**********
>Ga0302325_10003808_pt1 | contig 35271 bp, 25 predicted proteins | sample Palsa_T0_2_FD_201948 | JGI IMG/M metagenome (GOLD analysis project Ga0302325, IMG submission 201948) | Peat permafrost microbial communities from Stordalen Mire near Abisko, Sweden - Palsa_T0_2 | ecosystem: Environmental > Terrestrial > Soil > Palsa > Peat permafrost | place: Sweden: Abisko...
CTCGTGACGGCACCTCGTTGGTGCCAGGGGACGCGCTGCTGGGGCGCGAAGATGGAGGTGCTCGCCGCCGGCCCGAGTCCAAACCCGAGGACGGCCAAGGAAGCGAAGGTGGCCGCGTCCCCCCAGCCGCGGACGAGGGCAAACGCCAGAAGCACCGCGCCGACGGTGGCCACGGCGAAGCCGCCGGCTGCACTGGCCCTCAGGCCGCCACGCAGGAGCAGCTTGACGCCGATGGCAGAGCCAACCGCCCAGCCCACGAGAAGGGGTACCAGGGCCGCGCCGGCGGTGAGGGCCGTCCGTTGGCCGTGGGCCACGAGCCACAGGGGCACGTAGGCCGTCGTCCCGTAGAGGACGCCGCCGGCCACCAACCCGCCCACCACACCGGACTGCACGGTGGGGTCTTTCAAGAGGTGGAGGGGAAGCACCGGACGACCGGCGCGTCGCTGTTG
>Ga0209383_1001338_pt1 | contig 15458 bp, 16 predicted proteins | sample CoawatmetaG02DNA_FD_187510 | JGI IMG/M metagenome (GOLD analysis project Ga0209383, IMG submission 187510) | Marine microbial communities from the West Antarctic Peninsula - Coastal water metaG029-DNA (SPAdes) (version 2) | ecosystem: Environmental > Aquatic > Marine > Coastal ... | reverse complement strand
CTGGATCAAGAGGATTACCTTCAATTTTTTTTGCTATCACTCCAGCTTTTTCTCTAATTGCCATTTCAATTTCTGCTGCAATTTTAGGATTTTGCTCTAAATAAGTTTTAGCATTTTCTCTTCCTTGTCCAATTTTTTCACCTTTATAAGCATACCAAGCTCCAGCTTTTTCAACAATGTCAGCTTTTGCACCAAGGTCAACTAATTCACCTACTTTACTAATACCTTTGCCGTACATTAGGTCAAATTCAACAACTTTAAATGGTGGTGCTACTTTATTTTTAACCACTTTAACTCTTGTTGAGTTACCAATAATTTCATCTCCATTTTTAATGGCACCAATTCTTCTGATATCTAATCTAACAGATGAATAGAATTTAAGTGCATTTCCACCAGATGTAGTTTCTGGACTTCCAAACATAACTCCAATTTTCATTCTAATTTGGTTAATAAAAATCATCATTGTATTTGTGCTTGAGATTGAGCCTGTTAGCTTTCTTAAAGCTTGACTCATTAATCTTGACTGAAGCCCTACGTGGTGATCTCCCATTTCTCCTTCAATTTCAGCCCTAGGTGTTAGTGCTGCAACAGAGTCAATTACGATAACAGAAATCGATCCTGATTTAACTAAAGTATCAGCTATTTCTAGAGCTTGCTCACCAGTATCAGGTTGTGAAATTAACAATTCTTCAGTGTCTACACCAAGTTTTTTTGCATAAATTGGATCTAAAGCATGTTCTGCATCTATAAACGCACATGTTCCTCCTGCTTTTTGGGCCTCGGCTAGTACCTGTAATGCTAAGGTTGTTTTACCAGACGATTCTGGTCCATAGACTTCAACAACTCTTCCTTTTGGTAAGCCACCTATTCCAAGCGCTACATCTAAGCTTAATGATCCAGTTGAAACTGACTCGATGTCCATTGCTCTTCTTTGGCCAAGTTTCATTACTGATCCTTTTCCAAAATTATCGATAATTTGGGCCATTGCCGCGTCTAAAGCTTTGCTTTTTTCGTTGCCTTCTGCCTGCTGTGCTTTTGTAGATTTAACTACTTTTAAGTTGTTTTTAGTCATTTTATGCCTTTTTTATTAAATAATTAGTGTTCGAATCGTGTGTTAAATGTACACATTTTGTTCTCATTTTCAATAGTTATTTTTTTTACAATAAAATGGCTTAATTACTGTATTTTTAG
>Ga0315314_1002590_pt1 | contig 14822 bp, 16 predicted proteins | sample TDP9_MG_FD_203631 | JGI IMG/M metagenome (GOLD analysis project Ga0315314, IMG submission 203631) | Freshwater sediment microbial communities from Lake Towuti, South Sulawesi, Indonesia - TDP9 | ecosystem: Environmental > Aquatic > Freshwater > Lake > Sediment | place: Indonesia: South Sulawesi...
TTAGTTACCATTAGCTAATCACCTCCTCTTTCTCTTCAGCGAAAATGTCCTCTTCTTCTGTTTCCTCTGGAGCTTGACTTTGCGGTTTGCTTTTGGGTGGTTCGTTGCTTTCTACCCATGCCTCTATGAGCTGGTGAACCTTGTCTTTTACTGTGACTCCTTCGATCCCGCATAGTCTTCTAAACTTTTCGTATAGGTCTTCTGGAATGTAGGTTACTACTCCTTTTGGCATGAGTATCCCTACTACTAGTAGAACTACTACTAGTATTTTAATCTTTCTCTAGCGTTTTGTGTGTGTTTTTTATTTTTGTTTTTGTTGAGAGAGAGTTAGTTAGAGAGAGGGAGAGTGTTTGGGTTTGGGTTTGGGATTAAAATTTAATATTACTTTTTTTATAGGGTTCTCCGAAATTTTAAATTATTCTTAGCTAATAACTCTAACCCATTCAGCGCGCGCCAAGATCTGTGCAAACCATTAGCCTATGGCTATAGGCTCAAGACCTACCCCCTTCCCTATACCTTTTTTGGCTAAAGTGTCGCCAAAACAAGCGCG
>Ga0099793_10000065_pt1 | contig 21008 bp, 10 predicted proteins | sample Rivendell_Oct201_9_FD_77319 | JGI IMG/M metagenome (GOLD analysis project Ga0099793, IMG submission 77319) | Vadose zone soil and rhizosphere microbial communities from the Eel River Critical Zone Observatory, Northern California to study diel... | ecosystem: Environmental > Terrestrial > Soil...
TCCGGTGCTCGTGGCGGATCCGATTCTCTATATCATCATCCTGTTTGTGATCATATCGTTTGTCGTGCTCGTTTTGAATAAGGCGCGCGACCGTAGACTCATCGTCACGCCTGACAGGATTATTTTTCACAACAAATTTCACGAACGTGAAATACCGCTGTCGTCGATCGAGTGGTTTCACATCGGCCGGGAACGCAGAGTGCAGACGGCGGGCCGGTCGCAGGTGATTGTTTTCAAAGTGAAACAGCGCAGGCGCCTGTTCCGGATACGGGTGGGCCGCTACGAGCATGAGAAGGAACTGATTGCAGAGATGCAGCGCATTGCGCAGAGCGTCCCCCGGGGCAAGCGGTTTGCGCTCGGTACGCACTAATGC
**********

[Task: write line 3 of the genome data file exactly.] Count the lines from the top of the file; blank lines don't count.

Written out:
>Ga0209383_1001338_pt1 | contig 15458 bp, 16 predicted proteins | sample CoawatmetaG02DNA_FD_187510 | JGI IMG/M metagenome (GOLD analysis project Ga0209383, IMG submission 187510) | Marine microbial communities from the West Antarctic Peninsula - Coastal water metaG029-DNA (SPAdes) (version 2) | ecosystem: Environmental > Aquatic > Marine > Coastal ... | reverse complement strand